Sunday, April 22, 2007

the place i go to be alone

i've been avoiding most company for quite some time now. most conversations leave me wanting. most words feel empty to me now, so i am trying to figure out what to do. i've not really known a place where words couldn't let off some of my grief. some of my confusion. some of my angst.

so now, as the day is too beautiful to be shut in, i will go sit beside the hudson and listen to the gulls piercing cries, the canada geese hissing and honking about whatever it is they happen to be squabbling about. a rowdy set, those.

i found myself there yesterday, with strangers packed all around. the first empty bench i came to was overlooking an inlet with mallards. i decided to keep walking and see what i could find. lo and behold, a guitarist was perched on a picnic table playing some distance away and the empty bench beside him and his friends was where i found my peace.

he was quite the fingerpicker, did a zeppelin riff that made me want to ask for more, but i was not a part of their powwow and so, held my peace. just listening to him sing and play.

i will go there soon, then off to work.

yesterday, i heard a mom and her twelve year old daughter squabbling in the store. i had wandered up to them while putting clothes away. they were pretty into it and had just entered the store. i had to step away to decide if i really wanted to be in the middle of that.

but they were getting no where except on each other's nerves. so i stepped in.

may i help you?


the mom lamented about how her daughter likes nothing, etc. and i heard her out.

i turned to the daughter and said,
what do you like?
and asked pertinent questions. about structured styles and unstructured, colors and fabrics. narrowing down some of her preferences. it is quite a daunting task to pick the "right" thing for a person you don't know.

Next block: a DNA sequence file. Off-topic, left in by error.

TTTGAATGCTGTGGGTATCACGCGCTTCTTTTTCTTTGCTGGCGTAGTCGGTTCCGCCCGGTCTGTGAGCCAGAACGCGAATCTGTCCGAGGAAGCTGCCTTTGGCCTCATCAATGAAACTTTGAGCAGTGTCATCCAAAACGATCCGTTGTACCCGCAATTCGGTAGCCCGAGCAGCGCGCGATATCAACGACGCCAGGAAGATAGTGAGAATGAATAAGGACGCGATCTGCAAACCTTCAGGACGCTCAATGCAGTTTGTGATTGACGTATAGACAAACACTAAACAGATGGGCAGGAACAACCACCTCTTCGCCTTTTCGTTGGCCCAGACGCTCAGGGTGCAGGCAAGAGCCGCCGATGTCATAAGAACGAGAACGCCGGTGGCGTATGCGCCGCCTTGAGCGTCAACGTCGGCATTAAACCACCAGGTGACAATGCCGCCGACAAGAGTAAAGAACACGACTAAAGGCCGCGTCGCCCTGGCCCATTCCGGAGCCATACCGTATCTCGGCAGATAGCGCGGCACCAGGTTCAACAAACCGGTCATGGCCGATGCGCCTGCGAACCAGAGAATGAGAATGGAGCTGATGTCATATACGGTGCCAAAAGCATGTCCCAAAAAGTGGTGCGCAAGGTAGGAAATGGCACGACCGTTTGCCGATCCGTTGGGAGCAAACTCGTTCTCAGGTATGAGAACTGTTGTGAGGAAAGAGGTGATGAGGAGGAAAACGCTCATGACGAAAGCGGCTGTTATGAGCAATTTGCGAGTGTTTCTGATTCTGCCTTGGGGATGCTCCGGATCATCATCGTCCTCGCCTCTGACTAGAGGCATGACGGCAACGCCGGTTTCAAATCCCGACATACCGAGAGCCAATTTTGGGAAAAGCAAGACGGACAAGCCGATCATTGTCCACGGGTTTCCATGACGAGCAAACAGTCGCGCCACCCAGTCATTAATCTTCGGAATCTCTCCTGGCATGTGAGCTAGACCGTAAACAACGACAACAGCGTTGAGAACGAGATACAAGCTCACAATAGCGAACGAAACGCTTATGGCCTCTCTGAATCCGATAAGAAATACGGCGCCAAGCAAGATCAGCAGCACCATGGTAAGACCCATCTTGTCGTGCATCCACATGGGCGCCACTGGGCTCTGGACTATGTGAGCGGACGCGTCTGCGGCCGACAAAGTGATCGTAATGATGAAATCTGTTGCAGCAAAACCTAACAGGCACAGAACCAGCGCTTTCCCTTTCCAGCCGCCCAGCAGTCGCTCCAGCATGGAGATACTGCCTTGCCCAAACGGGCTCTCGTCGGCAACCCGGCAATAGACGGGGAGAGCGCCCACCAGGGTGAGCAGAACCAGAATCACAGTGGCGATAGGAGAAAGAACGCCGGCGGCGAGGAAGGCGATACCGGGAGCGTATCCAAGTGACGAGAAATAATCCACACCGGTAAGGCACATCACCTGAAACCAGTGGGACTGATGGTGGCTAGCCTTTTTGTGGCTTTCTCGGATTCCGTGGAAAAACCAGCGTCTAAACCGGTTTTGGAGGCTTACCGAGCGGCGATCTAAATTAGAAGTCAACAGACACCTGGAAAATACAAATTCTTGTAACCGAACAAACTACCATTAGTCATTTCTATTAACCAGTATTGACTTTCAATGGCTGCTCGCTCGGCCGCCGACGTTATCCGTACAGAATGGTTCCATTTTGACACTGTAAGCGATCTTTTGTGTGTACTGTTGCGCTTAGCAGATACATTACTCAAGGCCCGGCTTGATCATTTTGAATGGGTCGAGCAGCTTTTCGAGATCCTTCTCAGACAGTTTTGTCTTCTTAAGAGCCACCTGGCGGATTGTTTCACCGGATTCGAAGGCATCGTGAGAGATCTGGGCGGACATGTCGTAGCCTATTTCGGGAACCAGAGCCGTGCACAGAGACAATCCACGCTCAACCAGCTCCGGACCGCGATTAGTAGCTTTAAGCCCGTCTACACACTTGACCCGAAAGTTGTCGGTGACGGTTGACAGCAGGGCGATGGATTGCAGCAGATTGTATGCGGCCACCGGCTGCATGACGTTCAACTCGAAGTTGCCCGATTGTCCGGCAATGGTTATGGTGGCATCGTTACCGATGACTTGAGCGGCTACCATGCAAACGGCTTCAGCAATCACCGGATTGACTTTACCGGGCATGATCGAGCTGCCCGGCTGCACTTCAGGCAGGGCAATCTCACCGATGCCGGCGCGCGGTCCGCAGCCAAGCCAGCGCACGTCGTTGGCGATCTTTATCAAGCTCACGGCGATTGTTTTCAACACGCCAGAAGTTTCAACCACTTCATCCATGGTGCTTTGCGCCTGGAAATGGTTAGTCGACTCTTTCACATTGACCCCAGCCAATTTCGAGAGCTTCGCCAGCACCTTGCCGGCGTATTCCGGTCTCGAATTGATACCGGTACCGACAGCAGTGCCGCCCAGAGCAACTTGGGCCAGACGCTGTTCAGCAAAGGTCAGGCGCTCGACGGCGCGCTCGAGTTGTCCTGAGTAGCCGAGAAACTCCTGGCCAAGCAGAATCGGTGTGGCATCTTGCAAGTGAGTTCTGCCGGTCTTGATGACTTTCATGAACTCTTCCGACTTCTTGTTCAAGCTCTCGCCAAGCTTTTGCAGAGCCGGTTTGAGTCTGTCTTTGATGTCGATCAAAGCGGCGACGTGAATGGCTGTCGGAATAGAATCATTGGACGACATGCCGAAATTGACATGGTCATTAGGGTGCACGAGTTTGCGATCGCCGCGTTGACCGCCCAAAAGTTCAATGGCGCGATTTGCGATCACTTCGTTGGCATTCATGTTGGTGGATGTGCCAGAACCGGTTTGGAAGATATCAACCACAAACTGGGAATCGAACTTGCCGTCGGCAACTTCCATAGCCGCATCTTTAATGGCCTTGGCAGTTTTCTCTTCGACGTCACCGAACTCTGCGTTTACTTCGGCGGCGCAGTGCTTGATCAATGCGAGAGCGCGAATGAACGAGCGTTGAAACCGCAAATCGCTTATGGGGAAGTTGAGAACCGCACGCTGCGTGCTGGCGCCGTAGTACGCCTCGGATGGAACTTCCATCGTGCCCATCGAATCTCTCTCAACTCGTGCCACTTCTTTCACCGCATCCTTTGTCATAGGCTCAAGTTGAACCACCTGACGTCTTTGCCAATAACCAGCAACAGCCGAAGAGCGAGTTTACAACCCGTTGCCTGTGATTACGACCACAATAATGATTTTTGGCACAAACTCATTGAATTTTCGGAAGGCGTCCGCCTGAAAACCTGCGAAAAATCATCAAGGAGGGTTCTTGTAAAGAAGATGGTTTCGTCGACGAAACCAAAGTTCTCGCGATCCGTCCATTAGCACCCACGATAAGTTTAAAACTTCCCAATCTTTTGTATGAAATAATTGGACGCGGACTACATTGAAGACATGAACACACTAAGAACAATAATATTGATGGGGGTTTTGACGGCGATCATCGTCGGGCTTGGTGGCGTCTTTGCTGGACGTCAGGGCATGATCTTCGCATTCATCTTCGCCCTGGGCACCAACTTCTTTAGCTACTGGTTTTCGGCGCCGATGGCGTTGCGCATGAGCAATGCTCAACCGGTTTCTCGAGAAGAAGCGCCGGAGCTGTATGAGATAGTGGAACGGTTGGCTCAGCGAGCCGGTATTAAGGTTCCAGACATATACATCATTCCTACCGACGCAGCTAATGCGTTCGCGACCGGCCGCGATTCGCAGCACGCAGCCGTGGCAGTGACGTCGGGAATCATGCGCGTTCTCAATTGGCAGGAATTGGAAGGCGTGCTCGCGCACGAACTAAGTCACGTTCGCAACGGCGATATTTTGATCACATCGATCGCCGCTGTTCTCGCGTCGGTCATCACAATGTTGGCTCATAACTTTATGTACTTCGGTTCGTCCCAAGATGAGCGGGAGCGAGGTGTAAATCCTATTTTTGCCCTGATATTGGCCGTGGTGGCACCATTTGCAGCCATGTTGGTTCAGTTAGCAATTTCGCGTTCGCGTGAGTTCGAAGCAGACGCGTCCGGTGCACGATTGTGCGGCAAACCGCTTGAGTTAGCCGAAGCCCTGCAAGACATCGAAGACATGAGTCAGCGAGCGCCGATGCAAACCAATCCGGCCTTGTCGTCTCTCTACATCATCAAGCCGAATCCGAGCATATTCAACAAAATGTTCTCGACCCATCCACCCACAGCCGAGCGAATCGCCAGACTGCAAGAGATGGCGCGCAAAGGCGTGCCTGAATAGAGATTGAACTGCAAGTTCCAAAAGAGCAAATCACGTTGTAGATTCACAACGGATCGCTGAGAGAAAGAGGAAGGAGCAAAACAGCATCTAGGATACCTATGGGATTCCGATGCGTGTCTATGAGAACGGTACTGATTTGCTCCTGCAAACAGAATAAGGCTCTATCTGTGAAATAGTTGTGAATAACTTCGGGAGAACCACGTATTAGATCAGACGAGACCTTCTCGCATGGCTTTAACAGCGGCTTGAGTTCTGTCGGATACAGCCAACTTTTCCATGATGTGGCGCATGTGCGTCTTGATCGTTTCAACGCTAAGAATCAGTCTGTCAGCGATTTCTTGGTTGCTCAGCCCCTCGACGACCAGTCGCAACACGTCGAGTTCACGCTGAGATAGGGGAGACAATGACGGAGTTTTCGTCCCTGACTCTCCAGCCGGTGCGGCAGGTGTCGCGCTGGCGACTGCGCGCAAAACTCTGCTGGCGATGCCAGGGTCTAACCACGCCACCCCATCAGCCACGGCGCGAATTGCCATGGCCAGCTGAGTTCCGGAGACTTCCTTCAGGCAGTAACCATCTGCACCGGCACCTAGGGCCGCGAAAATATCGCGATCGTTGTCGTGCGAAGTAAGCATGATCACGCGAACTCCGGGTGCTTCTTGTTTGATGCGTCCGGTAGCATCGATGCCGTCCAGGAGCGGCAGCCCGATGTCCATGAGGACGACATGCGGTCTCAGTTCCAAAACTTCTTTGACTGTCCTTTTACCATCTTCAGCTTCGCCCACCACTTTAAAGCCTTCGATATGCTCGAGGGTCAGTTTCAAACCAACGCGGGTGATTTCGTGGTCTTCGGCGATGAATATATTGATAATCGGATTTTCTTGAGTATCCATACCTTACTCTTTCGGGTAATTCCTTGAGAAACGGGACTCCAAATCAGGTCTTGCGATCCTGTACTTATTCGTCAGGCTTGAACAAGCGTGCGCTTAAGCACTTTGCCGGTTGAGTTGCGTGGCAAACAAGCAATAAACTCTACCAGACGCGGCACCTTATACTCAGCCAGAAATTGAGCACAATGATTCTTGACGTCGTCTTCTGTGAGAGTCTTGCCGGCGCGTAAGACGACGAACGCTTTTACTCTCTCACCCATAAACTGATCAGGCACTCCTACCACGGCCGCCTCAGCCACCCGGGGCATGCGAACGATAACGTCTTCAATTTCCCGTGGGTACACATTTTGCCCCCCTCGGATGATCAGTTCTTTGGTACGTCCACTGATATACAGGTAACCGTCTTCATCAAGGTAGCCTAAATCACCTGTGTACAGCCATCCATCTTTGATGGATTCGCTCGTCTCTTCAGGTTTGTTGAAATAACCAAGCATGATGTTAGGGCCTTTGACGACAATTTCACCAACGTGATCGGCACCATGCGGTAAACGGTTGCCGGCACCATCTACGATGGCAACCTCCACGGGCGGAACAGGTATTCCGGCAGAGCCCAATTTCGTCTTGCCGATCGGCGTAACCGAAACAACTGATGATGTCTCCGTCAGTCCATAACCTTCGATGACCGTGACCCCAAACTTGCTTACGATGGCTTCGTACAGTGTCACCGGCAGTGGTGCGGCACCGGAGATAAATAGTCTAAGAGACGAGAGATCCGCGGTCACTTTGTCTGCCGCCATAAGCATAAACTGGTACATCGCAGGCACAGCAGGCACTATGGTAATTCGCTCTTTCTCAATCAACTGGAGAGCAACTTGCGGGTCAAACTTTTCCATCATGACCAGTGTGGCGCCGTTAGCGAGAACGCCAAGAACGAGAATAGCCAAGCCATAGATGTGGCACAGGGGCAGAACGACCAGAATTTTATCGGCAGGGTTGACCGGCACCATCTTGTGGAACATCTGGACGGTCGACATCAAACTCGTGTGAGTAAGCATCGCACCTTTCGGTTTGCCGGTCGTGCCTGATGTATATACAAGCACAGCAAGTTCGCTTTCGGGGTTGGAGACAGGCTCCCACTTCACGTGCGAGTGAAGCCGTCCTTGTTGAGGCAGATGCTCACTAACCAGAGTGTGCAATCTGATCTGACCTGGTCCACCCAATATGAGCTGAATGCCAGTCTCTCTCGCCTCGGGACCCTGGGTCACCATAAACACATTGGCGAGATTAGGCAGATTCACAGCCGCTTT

so the girl lets me know what she likes and on a whim i grab a shrug. she is not opposed to it, so i weave her and her mother through the store, picking up complimentary pieces and saying,

we're not committing to anything, just finding out what you like.


they did not fight once, and when the mom would voice a preference the daughter did not agree with, i'd pick up both options and say,
we're not committing to anything, just moving in a direction.

that direction was to the fitting room.

in they went. i kept passing shirts over the door and heard them actually getting along in there. they opened the door for me to see, and showed me what they had chosen. i voiced agreement and they were all smiles.

i realize my agreement means little, but it helps to know an objective party agrees, i guess.

so, they check out and before they leave the mom tells me,
we've been looking for weeks and have only fought. thank you.


no problem. i have a daughter too. blessings to you!


and they left. quite satisfied. i felt like a mediator.

sometimes, in the mundane of my life, i get to light all the candles of the altar, lay hands on the sick and pray, snuff out those candles at the close of service and remove the vestments which shield me from the great power of altar ministry.

sometimes, i get to sit beside guitarists and waft away in delight. the very strings of my heart are what he played and i had forgotten the sound of them.

sometimes, it looks like hope will prevail.

4 comments:

Miss Audrey said...

This was a beautiful post Suz. Thanks for sharing.

TS said...

suz,
this really needs to be turned to poetry. This could be marvelous! If you don't write it, I am going to steal it.

siouxsiepoet said...

you never need ask marvin, steal away.

Deborah said...

I love this story, Suz.
Thanks for posting it.

Deb